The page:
Panelists for this session were Brian Bernardoni, senior director of governmental affairs, Chicago Association of Realtors; Marc Blum, president of Next Realty; Rand Diamond, managing principal and co-founder with GlenStar; Michael Drew, founding principal of Structured Development; and Tony Rossi Sr., managing partner with M&R Development.

Rossi Sr. said his firm’s mixed-use Addison & Clark development across from the marquee at Wrigley Field is an example of how commercial real estate can positively impact a community. This development — construction has recently started on it — will bring about 150,000 square feet of commercial space, 148 apartment units on top of the commercial space and 410 parking spaces to Chicago’s Wrigleyville neighborhood.

Rossi said that the development can help turn this neighborhood into more of a year-round destination.

“Right now you have a baseball neighborhood centered around an activity that is largely restricted to the summer months,” Rossi said. “To make financial investment here worthwhile, you need to convert it to a 12-month use. Our focus is to bring in commercial tenants that will be as viable in February as they are in July.”

Bernardoni agreed with this focus, saying that Wrigleyville needs everything from restaurants to hotels and grocers.

“What does Wrigleyville need?” Bernardoni said. “What doesn’t Wrigleyville need besides bars?”

The hope is that developments such as this will bring more year-round life into this popular neighborhood. It’s an example, too, of how commercial real estate can provide a boost to city neighborhoods.

Unfortunately, not every neighborhood in Chicago is thriving when it comes to development. Bernardoni said that it’s easy to focus on one or two major success stories, while ignoring that so many other neighborhoods are screaming for development that has yet to come.

“Some of these neighborhoods are dying on the vine,” Bernardoni said. “Chicago can’t be truly successful until all of these neighborhoods are getting their own success stories.”

 

 

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Commercial Real Estate Forecast Conference panelists: Expect a big 2017 for Chicago CRE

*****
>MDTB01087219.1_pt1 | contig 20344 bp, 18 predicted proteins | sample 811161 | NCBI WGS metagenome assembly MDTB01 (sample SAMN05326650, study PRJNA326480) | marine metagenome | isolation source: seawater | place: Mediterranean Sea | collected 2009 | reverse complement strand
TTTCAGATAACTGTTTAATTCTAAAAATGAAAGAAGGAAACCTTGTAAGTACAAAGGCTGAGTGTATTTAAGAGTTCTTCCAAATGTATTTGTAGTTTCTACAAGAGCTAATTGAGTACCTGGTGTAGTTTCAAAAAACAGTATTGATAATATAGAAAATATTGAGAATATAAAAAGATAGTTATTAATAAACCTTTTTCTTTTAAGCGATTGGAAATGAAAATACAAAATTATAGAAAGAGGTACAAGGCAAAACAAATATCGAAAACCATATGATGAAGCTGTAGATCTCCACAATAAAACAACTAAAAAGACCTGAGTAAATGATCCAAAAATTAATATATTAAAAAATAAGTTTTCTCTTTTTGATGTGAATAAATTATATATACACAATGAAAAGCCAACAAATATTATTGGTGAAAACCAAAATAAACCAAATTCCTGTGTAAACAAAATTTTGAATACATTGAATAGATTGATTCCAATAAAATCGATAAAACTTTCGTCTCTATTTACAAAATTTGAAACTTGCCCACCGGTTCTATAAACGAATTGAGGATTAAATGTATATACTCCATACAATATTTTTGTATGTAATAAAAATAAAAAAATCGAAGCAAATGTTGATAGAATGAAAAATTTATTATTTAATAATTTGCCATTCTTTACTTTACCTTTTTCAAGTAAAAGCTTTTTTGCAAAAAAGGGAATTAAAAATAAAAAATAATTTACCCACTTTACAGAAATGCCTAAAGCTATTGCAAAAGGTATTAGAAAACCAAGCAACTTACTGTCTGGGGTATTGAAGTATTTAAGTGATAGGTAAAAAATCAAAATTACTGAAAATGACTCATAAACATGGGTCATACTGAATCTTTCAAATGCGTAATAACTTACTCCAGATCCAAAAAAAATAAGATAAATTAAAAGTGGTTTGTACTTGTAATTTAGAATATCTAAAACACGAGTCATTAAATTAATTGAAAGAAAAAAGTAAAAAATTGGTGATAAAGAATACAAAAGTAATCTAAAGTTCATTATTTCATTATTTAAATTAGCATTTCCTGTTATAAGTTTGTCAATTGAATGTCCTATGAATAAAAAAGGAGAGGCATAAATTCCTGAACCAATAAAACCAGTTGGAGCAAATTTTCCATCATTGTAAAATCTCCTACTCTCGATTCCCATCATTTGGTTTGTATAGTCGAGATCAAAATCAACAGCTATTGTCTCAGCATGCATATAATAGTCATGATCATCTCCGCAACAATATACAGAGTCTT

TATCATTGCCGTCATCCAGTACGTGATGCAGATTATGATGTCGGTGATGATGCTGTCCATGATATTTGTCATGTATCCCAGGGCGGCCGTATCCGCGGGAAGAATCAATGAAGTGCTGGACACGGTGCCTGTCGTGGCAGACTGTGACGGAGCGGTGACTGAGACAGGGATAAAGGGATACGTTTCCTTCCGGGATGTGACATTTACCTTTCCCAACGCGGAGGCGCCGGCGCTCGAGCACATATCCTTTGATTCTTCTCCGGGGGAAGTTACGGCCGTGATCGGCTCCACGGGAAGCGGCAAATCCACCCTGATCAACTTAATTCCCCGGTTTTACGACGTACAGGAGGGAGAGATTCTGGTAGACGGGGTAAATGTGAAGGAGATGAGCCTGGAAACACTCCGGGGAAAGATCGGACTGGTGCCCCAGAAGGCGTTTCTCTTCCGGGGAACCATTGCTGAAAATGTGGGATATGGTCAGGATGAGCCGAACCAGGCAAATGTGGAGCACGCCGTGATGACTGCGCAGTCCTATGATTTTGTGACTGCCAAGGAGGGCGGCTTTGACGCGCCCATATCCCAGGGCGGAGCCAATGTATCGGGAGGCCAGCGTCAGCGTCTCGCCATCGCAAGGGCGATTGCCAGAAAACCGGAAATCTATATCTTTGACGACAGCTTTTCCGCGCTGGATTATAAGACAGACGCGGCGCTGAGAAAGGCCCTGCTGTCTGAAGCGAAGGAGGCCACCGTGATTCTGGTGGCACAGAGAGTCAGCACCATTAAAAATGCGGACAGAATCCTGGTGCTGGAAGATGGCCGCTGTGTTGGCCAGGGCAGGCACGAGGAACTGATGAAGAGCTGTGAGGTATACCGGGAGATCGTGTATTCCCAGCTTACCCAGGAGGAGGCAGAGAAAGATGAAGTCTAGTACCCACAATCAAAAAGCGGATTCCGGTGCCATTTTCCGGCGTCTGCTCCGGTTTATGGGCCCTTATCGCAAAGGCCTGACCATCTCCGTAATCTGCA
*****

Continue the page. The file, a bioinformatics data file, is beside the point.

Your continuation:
chicago-office

The Chicago office market is set for a strong 2017.

by Dan Rafter

What does 2017 hold for commercial real estate? That was a key question during the 15th annual Commercial Real Estate Forecast conference held today by REJournals.

Some of the biggest names in the Chicago commercial real estate industry shared their predictions on how strong the development, leasing and sales ends of the business will be this year.

The good news? The panelists agreed that this year should be another busy one for Chicago real estate.

This panel featured Danny Nikitas, manging director of Avison Young; David Burden, principal with Colliers International; Bill Rolander, executive managing director with Newmark Grubb Knight Frank; Stephen Rachman, regional manager with Marcus & Millichap; John Morris, executive leader of industrial with Cushman & Wakefield; and Drew Nieman, executive vice president with CBRE.

Nieman said that the city’s A-plus office market is at a stunningly low 3.5 percent vacancy rate. This shows that the demand for these high-end office towers in downtown Chicago is nowhere near slowing, he said.

“People say why build another one?” Nieman said. “I say, ‘why not?’ People obviously want this.”

Burden said that there are key reasons why companies are moving to downtown Chicago today, often relocating from suburban locations.

“Location is driving these decisions,” Burden said. “They want to be close to the labor pool and transportation. Those factors are driving the downtown resurgence.”

The West Loop office market is especially tight today, Burden said. Users searching for big blocks of office space here will struggle to find these locations. The demand for new office space in the West Loop remains strong, Burden said.

Rolander said that the supply of office buildings has been reduced a bit, too, because of the trend of converting office space into non-traditional uses. This includes turning outmoded office space into high-end apartment buildings.